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CSS selector being compared to a set of JS array methods, doing the same thing.
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Collections are coo

Updated 4 min read

A fun benefit of always assuming something in your code is an array or collection, is that when its empty, no worries.

.button {}

This is a default feature of CSS. It beautifully handles an empty set of results, iterating over each match when they do arrive. It's rad, and most CSS selectors work under this assumption; selecting collections.

Javascript can do this empty handling too:

let buttons = []
buttons.forEach(item => console.log(item)) 
// no logs

So can JSX, cuz "it's just Javascript" and .map() is an array method like forEach():

{{text}) => (
// no <button>'s

And I'm not trying to wage war on if statements, but they stink.

if (buttons) {
  // do stuff

Nothing wrong with if statements, you just need to remember to put them in there, they can stack up, nest, and more… or else the dumb computer will try and do an operation on something that doesn't exist.

We can get all existential now, which I do enjoy:



My brain thinks its fun to think about how similar CSS can be to other languages and where it's got some really killer features. It's currently back on a kick about how nice it is to work with collections.

Collections everywhere #

VisBug works alot this way under the hood, always assuming the user has selected multiple things or the effects of their change have multiple targets. Taught me alot about systems built on arrays.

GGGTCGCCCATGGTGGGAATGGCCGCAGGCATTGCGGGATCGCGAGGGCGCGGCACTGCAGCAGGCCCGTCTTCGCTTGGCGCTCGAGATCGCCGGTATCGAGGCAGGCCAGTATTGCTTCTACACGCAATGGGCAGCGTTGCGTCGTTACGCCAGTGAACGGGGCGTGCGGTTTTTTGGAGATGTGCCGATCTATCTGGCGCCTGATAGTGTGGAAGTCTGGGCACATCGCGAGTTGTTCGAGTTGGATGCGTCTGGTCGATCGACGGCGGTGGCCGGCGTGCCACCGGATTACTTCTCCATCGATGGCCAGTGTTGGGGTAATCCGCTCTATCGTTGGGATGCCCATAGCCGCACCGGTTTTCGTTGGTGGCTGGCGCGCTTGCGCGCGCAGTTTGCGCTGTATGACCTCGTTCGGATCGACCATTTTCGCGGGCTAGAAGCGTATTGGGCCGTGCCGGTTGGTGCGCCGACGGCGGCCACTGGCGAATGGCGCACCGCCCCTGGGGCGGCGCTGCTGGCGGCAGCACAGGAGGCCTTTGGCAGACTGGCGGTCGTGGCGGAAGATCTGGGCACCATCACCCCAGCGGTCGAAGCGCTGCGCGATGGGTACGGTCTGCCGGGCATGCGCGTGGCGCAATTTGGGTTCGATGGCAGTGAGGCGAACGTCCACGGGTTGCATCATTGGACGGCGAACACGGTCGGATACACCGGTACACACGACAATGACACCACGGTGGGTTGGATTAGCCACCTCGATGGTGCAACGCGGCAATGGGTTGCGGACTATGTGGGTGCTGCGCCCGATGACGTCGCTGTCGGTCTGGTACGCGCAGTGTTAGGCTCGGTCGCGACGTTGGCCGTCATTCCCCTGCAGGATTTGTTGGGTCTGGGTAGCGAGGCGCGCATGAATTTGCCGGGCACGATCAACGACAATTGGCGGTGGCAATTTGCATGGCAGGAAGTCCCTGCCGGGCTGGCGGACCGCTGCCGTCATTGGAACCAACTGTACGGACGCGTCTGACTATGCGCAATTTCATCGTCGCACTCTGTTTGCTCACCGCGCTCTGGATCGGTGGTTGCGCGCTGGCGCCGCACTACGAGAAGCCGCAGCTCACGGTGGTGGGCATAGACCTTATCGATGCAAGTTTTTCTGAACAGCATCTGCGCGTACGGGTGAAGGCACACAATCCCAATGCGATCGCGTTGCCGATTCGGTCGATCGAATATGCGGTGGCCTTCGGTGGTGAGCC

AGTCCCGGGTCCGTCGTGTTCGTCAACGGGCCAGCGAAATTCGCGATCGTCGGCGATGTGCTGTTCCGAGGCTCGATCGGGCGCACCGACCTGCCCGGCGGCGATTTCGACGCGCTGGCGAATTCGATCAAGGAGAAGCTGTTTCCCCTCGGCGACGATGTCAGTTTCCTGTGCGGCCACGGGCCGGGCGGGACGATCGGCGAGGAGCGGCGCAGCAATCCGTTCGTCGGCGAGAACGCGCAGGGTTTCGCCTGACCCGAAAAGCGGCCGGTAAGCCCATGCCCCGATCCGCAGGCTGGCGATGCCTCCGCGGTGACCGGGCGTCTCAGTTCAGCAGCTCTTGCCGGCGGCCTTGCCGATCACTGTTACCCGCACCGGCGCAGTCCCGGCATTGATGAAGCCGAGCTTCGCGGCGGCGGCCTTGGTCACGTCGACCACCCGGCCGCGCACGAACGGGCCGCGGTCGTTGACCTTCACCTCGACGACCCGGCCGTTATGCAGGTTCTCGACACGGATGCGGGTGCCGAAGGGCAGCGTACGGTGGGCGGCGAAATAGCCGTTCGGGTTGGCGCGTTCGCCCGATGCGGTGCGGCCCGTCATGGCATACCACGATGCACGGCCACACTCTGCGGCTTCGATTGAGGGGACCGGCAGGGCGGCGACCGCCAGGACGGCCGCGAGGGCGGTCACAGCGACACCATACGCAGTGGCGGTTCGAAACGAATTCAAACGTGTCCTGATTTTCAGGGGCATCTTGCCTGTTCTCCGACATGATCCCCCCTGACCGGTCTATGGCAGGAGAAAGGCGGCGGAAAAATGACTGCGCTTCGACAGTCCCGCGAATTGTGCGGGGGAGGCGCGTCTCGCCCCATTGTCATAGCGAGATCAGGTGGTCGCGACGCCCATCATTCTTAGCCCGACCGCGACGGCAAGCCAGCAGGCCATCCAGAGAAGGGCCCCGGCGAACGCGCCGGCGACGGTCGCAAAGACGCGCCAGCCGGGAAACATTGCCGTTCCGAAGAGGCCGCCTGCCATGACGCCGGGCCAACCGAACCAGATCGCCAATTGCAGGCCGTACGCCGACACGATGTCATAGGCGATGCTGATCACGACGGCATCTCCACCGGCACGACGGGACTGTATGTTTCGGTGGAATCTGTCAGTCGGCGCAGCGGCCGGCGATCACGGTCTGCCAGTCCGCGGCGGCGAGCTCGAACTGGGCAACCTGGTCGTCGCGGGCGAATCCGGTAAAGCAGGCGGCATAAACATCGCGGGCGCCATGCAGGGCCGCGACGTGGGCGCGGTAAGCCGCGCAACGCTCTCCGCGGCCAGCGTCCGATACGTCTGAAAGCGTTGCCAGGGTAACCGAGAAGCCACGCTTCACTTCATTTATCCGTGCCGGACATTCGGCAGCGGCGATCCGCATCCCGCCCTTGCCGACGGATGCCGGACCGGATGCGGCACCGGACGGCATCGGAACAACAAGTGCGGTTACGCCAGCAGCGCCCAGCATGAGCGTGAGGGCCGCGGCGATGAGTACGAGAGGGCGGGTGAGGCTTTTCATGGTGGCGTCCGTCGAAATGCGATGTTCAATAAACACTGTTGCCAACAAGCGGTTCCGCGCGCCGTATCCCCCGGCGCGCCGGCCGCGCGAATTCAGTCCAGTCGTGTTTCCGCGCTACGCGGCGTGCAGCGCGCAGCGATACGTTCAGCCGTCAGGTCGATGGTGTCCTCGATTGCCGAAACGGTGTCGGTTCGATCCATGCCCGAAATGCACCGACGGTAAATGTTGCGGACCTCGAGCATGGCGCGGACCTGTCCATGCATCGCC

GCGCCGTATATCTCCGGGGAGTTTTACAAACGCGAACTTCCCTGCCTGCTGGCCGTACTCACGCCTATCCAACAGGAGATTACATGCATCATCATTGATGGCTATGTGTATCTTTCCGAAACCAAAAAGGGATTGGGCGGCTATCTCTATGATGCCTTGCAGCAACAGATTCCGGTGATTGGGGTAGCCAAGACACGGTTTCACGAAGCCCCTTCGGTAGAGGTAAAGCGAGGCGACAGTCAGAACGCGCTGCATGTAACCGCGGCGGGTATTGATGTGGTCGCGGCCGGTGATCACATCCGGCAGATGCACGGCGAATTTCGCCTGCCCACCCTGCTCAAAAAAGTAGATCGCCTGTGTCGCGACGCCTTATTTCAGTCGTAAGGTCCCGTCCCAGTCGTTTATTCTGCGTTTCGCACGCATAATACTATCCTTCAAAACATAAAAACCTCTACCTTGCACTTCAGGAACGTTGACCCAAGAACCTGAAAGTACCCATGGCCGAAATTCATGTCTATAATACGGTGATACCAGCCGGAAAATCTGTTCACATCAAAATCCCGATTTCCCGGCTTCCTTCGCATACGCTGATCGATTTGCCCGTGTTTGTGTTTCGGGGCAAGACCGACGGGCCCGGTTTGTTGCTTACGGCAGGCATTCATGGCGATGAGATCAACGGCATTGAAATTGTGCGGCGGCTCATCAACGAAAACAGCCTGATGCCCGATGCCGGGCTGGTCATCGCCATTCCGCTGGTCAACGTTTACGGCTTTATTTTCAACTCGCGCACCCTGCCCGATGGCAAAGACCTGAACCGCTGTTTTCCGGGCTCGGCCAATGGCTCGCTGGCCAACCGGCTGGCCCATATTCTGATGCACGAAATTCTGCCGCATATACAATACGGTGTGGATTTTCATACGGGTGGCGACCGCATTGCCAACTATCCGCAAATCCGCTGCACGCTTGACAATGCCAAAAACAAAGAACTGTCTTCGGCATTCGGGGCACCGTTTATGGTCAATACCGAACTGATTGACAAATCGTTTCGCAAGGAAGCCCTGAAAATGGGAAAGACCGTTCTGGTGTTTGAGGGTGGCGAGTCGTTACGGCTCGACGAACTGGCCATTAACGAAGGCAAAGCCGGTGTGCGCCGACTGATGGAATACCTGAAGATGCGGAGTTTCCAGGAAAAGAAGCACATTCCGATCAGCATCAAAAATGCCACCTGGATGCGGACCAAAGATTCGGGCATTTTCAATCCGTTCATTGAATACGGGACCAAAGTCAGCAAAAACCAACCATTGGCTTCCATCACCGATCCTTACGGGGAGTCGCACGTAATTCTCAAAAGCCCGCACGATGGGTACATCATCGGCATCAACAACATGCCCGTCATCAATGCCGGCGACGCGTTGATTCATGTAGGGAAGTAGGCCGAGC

.forEach(item => 

I always have a fun time in that codebase, and it's hard to crash VisBug because of it.

Array hayday #

I feel arrays are most popular in RxJS and Functional Programming. It's something I miss about those styles and tools.

Fun fact too, RxJS had SQL alias's so you could use select() instead of map(). Don't get me started on how CSS is like SQL!

But no one really talks about how CSS is like these.
I guess I have before

Is it apples and oranges and I'm trippin? #

Just look at this comparison of CSS and JS, selecting the same things!

.dark .button {}
let buttons = []
let dark_buttons = buttons.filter(button => 

Peep how powerful and succinct CSS is!

.blog > h2 {
  backgroundColor: hsl(200 100% 90%);
  color: hsl(200 82% 15%);
import { assignStyle, directDescendants, byAttr } from './utils.js'

  .filter(byAttr('nodeName', 'h2'))
    backgroundColor: 'hsl(200 100% 90%)',
    color: 'hsl(200 82% 15%)',

So yeah, even though it wasn't intuitive for me at first, treating more things as collections or observables that yield values over time, I like the resilience of the code. The way it'll be evaluated and decide on its own not to run the loop. The way it doesn't care.

I like it when code doesn't have to care.

Here's a rant I had about it in 2020.

Mentions #

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